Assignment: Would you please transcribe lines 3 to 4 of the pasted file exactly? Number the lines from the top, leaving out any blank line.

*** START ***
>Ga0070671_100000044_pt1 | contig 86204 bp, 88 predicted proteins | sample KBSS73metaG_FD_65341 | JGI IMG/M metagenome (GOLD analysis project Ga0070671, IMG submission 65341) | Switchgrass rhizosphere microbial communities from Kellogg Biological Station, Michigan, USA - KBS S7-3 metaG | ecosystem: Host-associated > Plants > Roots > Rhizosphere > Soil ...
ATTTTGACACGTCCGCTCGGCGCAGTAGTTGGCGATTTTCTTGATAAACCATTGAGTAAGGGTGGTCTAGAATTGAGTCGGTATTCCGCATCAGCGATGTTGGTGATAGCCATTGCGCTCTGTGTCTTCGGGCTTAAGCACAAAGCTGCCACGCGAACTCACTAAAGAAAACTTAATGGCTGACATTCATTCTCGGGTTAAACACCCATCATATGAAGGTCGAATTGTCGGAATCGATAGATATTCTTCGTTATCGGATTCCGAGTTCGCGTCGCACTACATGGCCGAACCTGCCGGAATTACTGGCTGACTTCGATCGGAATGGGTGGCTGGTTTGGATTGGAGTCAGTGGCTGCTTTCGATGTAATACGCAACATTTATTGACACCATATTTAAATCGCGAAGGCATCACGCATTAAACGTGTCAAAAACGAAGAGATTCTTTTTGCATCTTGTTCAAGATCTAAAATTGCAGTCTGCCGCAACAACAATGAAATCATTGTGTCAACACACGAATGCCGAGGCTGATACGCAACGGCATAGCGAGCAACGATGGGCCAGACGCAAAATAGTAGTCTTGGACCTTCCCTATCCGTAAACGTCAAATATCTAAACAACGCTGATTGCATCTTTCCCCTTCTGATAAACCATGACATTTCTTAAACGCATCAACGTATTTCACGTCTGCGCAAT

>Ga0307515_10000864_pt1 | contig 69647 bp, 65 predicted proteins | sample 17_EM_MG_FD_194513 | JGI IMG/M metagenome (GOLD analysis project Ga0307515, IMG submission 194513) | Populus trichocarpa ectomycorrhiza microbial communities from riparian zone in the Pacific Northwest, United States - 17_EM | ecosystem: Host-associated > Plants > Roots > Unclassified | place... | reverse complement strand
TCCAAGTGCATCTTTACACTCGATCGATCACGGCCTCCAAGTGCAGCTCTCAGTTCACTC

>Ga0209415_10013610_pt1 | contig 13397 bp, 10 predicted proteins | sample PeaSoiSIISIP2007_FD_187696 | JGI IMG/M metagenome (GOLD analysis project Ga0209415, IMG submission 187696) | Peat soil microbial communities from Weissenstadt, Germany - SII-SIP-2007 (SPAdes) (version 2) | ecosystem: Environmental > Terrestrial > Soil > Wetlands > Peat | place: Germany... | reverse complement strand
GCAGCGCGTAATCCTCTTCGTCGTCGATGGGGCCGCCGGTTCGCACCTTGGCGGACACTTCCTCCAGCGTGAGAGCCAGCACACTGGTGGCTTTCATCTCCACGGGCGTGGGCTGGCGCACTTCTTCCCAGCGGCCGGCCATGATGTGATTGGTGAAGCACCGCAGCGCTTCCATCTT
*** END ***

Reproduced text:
>Ga0307515_10000864_pt1 | contig 69647 bp, 65 predicted proteins | sample 17_EM_MG_FD_194513 | JGI IMG/M metagenome (GOLD analysis project Ga0307515, IMG submission 194513) | Populus trichocarpa ectomycorrhiza microbial communities from riparian zone in the Pacific Northwest, United States - 17_EM | ecosystem: Host-associated > Plants > Roots > Unclassified | place... | reverse complement strand
TCCAAGTGCATCTTTACACTCGATCGATCACGGCCTCCAAGTGCAGCTCTCAGTTCACTC